After chiropractic work, both horses were stiff for a while.  They usually are until the muscles adjust to the new placement of the bones.  After they get the adjustments, they usually have a two-week check-up, then after that they should be good.

Most recently, Gypsy would get a little testy with me while I would ride her bareback — doing some head tossing and pinning her ears when I would ask for a trot or a canter.  She would even kick up her heels, so I just wanted to know if she was out again.  So the doctor came out again and watched me ride.  Gypsy behaved when he was watching, go figure.  She also showed that she was absolutely sound.

It all comes down to attitude.  I will have to work her slowly and surely through this stage and do it in a manner where she knows she needs to do it but I am not going to beat my horse.  It could be the fact that students are easy for her and I challenge that myself, which she doesn’t like.  I am told that it is not uncommon for a horse to do this after having students ride, then act up for the original trainer.   I have a lot to learn about horses’ reaction to riding with students.  Gypsy is a good horse and I know, without a doubt, that she and I will figure it out together.

http://minnesota.publicradio.org/display/web/2011/05/04/animal-chiropractor-gallery/

Editor’s Note:  “Amy’s Angle” is a weekly Wednesday feature in this blog.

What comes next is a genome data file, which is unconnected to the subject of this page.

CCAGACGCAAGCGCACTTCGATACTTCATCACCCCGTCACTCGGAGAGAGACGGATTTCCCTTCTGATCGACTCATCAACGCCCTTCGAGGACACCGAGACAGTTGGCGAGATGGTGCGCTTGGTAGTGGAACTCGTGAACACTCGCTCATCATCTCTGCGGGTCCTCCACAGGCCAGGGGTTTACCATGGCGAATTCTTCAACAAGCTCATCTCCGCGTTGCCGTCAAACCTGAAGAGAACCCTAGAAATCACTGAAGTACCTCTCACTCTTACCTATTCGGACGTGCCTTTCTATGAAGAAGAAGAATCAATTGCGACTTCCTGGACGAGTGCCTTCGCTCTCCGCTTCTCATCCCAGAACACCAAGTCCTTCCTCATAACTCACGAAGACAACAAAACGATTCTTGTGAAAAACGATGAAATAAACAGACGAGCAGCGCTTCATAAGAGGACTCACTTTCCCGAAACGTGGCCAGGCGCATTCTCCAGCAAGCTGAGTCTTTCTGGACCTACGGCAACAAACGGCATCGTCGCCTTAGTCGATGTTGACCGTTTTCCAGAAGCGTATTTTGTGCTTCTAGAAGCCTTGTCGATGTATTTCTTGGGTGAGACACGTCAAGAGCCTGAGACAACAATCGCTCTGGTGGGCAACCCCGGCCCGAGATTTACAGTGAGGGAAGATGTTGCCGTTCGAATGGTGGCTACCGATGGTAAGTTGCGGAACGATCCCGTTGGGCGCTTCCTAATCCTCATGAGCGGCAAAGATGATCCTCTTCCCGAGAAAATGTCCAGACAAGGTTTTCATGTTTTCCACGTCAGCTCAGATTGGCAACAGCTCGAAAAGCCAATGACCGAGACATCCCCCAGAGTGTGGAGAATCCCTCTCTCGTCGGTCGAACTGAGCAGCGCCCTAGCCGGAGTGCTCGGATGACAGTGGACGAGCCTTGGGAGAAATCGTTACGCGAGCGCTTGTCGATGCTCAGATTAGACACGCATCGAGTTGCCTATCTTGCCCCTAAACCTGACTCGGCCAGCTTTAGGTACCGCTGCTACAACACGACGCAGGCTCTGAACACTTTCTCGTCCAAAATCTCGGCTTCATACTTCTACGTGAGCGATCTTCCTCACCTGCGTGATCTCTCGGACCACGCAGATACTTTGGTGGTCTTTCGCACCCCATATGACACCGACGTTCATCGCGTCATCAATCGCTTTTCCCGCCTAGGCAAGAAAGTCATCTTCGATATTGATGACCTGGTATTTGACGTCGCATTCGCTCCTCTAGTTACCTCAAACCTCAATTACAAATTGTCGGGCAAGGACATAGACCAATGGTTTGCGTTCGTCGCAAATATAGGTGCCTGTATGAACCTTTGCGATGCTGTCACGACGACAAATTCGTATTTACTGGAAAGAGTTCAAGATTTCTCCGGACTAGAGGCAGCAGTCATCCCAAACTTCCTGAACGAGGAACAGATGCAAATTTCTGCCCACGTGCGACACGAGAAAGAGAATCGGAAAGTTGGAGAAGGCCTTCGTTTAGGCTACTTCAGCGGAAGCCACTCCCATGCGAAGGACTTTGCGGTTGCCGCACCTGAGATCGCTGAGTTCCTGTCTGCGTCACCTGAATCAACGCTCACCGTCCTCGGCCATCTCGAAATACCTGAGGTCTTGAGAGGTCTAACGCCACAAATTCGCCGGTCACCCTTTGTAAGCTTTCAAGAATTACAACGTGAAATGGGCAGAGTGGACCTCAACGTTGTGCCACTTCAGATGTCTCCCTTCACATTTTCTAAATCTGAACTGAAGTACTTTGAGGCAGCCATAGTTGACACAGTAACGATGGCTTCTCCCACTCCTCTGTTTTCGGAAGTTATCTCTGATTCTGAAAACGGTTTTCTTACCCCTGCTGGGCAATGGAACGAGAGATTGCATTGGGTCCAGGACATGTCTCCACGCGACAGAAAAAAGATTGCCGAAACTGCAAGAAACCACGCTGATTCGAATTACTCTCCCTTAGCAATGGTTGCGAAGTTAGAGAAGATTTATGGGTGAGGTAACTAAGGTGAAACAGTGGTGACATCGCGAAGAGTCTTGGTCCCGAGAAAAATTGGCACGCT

Copyright 2012, Daddysangbassdude Media

About A View From The Middle (Class)

Hi, my name's John. I've thought about this blogging stuff for a number of years now. I got into it for real on November 10, 2011, after suddenly losing my job in late October. I've been blogging ever since, and I kept it up over a period of a year and four months of being unemployed or under-employed, to try and paint a picture of what being jobless with a family to support can be like. Finally, on February 28, 2013, I got a better job that puts us back into the "middle class." I won't stop blogging, though. Who knows, maybe I can actually turn this blogging stuff into a way to earn a living someday! If you go to my blog at https://viewfrommiddleclass.wordpress.com/ and click on my About page, it'll tell you a lot about me -- maybe more than you ever wanted to know. I'm just your average, laid-back guy who's GOING TO MAKE IT IN THIS WORLD, despite all the roadblocks thrown in the way. I also launched a "niche" blog on music at http://thecrossovermusicchannel.blogspot.com/ that I'm very excited about because of the popularity of music playlist articles here. Also, check out and "Like" this blog's Facebook page at https://www.facebook.com/daddysangbassdude2 for instant updates. Look forward to seeing y'all around!